OB19 Moving beyond Trichodesmium: assessing the importance of non-cyanobacterial diazotrophs and other previously overlooked nitrogen-fixers in marine ecosystems

We’re glad to announce our non-cyanobacterial diazotroph hybrid session at OSM22 (abstract below). Please consider submitting an abstract by 29 September, 11:59 pm Eastern Daylight Time and spread the word!
 Mar Benavides and all

Through the 20th century, nitrogen fixation in the oceans was thought to be dominated by large, filamentous cyanobacteria, including the colony-forming Trichodesmium and heterocyst-forming symbionts of diatoms. Recent sequencing-based approaches have radically shifted this paradigm, highlighting the importance of other nitrogen-fixers (called diazotrophs) in diverse marine environments, including the water column and also the benthos (e.g. sediments and nitrogen-fixing symbionts of corals). Furthermore, it has been suggested that non-cyanobacterial diazotrophs (NCDs) may be numerically more important than their cyanobacterial counterparts, even in open ocean environments. NCDs are a phylogenetically diverse group of microbes that fundamentally differ from cyanobacteria in that they are putative heterotrophs and thus likely require exogenous fixed carbon. Despite the recurrent recovery of NCD genes in PCR-based and metagenomic ocean surveys, little is known about the physiological diversity and ecology of these organisms and whether they actively contribute to nitrogen fixation in marine systems. Recent reports of nitrogen fixation in unexpected environments, including coastal upwelling systems, high latitude oceans, mesopelagic waters, and symbiotic systems, underscore the need to understand the taxa responsible for marine nitrogen fixation in order to better constrain this keystone process.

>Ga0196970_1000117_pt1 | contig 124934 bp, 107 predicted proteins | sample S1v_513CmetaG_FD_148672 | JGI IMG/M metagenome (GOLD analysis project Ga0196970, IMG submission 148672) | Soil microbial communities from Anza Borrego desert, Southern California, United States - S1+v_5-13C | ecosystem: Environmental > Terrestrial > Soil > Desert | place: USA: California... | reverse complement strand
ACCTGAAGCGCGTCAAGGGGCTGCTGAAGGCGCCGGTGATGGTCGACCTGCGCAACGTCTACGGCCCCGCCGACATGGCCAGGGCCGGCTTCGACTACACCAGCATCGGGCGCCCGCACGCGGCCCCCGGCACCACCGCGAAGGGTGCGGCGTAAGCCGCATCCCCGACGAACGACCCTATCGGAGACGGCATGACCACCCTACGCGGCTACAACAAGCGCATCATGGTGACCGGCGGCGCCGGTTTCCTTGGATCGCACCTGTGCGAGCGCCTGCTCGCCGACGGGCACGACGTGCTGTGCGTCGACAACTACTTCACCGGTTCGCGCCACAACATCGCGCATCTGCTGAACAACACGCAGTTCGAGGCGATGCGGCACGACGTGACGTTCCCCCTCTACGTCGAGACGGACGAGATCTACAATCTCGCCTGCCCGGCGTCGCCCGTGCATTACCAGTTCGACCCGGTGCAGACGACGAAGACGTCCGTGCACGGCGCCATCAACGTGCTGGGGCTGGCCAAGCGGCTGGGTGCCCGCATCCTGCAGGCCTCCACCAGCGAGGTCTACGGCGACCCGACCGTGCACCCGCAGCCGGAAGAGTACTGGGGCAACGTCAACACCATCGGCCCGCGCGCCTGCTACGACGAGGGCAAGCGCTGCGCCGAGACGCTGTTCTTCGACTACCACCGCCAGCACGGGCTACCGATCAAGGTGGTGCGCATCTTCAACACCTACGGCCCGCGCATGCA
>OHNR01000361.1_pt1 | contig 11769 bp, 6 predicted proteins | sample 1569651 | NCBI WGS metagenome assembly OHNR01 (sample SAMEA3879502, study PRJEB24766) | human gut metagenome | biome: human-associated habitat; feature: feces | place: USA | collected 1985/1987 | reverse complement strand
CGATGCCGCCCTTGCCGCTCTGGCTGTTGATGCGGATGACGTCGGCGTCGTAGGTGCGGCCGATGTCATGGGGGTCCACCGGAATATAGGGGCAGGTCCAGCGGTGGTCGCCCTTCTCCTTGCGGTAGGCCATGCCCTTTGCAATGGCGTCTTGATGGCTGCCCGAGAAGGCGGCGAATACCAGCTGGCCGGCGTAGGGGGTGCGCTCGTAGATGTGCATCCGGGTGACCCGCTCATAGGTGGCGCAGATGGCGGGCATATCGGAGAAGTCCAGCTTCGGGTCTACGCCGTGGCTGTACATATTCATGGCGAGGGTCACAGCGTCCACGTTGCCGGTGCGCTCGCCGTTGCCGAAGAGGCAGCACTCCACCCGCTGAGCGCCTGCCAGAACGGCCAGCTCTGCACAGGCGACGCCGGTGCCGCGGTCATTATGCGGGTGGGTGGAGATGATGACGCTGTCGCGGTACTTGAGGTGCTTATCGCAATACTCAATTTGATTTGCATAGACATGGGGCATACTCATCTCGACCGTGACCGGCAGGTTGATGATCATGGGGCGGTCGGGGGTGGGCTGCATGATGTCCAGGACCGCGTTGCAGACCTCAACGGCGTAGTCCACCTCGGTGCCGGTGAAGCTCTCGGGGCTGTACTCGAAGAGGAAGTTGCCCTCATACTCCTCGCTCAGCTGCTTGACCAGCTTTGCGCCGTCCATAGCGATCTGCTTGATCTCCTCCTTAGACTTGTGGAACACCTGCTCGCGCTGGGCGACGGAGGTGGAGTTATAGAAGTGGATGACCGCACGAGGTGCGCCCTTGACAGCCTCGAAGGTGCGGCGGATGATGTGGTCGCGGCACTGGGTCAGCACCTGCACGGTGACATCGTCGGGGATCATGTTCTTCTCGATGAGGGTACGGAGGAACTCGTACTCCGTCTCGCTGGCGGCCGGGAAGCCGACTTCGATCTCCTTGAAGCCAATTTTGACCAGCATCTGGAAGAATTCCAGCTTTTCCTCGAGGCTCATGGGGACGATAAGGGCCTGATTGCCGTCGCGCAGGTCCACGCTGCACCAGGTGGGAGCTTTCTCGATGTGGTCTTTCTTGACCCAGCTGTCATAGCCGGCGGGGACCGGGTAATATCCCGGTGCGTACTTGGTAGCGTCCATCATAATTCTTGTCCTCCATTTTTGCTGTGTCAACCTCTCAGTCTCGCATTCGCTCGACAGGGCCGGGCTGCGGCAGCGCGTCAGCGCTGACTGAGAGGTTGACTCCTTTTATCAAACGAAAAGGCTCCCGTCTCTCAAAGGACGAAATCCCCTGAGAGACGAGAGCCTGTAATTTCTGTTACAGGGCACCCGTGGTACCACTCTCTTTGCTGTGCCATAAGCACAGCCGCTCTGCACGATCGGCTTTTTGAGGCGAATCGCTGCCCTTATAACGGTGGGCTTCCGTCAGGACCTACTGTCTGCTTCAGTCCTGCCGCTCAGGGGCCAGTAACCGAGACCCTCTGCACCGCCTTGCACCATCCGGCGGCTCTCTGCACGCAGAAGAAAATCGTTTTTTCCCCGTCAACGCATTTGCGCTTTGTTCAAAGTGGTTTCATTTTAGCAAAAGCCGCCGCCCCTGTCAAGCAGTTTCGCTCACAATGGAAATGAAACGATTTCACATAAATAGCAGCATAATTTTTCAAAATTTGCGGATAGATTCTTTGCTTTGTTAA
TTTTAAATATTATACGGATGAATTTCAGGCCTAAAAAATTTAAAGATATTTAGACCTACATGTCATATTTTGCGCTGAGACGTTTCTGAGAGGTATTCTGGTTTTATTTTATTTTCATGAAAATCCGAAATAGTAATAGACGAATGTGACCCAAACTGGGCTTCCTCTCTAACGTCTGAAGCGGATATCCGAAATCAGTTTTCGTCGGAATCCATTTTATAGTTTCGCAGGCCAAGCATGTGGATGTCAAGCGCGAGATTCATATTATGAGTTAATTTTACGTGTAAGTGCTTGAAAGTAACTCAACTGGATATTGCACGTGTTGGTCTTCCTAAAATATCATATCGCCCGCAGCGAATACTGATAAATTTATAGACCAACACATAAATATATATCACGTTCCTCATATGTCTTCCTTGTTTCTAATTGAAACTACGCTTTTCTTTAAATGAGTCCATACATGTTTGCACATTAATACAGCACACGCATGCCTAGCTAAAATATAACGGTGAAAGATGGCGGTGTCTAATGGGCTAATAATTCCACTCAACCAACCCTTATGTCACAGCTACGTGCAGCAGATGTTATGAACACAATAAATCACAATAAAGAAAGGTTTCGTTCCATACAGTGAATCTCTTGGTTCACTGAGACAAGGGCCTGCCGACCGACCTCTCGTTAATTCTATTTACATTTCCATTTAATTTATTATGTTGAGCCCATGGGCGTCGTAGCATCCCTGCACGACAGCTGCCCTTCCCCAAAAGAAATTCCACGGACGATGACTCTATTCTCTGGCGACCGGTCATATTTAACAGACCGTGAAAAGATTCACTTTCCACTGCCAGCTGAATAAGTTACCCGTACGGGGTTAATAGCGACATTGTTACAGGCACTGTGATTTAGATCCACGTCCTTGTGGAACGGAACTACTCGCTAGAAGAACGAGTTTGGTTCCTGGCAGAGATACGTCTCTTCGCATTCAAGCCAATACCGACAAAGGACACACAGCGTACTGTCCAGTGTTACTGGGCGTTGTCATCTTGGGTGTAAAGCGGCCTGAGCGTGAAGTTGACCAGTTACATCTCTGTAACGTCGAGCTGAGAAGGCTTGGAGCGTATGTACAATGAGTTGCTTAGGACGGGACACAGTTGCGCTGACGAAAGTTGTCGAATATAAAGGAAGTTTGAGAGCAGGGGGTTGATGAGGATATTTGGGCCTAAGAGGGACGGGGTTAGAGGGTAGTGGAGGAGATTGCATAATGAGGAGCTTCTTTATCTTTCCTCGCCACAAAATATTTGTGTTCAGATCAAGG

This session strives to shed light on previously overlooked nitrogen-fixers, in effort to better understand the important players driving global marine nitrogen fixation rates. We encourage submissions that apply novel technical approaches to investigating the distribution and activity of these rare biosphere microbes, including stable isotope probing, gene-based surveys, ‘omics tools, visualization-based techniques, and cultivation or model-based approaches.